Let’s Talk About Smoothies

Smoothies are all the rage these days, but are they really all they're cracked up to be? From the green vegetable variety to the more-like-milkshake fare, we've got the skinny on smoothies here.

Smoothie Power: The Benefits of Blending

Smoothies are “all the rage” these days, and for good reason! They can:
  • Increase nutrient absorption.
  • Prevent nutritional deficiencies.
  • Supplement nutritional gaps.
  • Enable nutritional gains.
  • Maximize quality nutrition.
  • Increase overall nutritional self-efficacy.
  • And more!

This is especially true for those with snack or mealtime limitations. For individuals with:

  • Limited meal options,
  • Limited time for meal preparation,
  • Short meal times,
  • Dietary Restrictions

Liquefied whole-food nutrition (e.g., whole food smoothies) can significantly support peak performance.

Sugary Scams: Syrupy Supplements & Milkshake Masquerades

The growing variety of content currently referred to as “a smoothie” severely jeopardizes the integrity of the word, causing many smoothies and smoothie powders to resemble little more than glorified milkshakes experienced by the body as “liquid sugar.”

For example, many commercial smoothies these days are:

  • Void of fiber.
  • Laden with artificial sugars or sweeteners.
  • Closer to milkshakes than smoothies.
  • Perceived by the body as “liquid sugar.”

It can be tempting to associate this deadly combination with negative health outcomes, including

  • Blood glucose and insulin spikes (that can lead to):
  • Insulin resistance.
  • Pre-diabetes and Diabetes.
  • Inflammation.
  • Weight gain.
  • And a host of other ailments.
Photo Credit: VIMEO

This possibility could occur from a combination of two main factors:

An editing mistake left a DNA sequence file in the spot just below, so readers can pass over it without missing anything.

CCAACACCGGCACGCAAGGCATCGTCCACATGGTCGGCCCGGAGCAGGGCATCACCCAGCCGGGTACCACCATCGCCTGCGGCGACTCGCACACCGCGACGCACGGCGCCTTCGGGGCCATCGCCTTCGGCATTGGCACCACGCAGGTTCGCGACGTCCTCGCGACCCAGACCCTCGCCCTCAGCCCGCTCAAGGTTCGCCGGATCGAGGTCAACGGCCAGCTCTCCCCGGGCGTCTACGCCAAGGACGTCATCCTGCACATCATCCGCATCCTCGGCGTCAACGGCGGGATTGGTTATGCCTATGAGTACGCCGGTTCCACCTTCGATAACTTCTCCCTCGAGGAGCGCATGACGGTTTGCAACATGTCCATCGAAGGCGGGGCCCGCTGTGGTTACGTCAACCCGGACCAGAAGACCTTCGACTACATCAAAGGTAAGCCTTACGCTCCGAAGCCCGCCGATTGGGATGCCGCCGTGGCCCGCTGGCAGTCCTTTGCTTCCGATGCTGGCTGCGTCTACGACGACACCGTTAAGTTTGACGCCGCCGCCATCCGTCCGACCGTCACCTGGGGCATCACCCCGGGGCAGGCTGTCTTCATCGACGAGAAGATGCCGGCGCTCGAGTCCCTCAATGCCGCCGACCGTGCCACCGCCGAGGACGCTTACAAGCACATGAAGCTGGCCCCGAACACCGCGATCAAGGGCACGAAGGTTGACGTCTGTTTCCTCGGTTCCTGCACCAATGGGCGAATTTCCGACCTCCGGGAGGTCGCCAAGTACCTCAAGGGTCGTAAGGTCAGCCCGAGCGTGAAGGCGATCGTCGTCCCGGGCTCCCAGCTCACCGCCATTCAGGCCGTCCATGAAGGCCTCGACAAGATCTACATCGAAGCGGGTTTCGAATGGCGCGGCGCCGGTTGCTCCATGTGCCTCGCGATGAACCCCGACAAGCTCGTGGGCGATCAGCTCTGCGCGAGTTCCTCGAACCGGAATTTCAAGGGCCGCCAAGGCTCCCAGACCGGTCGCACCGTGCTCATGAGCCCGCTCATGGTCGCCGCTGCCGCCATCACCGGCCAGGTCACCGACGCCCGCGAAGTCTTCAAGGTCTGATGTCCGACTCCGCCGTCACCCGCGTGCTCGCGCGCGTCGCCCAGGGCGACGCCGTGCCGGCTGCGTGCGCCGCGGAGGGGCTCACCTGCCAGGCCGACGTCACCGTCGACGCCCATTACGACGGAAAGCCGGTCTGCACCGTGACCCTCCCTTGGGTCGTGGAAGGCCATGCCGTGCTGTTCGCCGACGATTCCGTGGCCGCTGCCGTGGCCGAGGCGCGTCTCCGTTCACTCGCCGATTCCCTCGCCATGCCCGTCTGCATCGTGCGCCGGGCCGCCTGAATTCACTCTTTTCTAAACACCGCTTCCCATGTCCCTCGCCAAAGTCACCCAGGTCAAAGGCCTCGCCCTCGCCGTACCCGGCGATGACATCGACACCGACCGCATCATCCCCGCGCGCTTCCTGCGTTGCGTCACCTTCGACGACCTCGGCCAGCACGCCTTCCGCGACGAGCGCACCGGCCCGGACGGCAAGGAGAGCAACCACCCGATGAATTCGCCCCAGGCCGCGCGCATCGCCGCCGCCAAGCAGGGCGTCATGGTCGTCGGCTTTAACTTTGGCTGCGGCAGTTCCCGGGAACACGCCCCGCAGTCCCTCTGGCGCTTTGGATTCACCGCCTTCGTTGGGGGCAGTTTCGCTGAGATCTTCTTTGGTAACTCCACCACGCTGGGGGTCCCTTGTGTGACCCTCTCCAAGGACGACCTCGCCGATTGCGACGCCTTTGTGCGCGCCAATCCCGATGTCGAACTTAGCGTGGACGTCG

1. High glycemic index (GI) ingredients (e.g., sugars or sugary ingredients that cause or enable a large load of sugar to rapidly enter the bloodstream).
  2. Lack of fiber (which can act as a buffer for sugars, enabling slower release into he bloodstream).

This could theoretically cause many smoothies to act in the body as milkshakes or sugar, inducing insulin spikes that can lead ultimately to insulin resistance, diabetes/prediabetes, inflammation, weight gain, and host of other ailments.

HOWEVER, this possibility is not actually supported by existing research.

Research on Glycemic Index:

Vega-López et al. (2018) examined evidence from randomized controlled trials (RCT) and human observational studies for associations between different glycemic index (GI) diets and:

The strongest intervention studies typically found little relationship between GI/glycemic response (GR) and physiological measures of disease risk, including:

  • Body weight.
  • Cardiometabolic disease risk, including:
  • Diabetes.
  • Cardiovascular disease risk.

Thus, the authors concluded “it is unlikely that the GI of a food or diet is linked to disease risk or health outcomes. “

Rather, “other measures of dietary quality – such as fiber or whole grains – may be more likely to predict health outcomes.”

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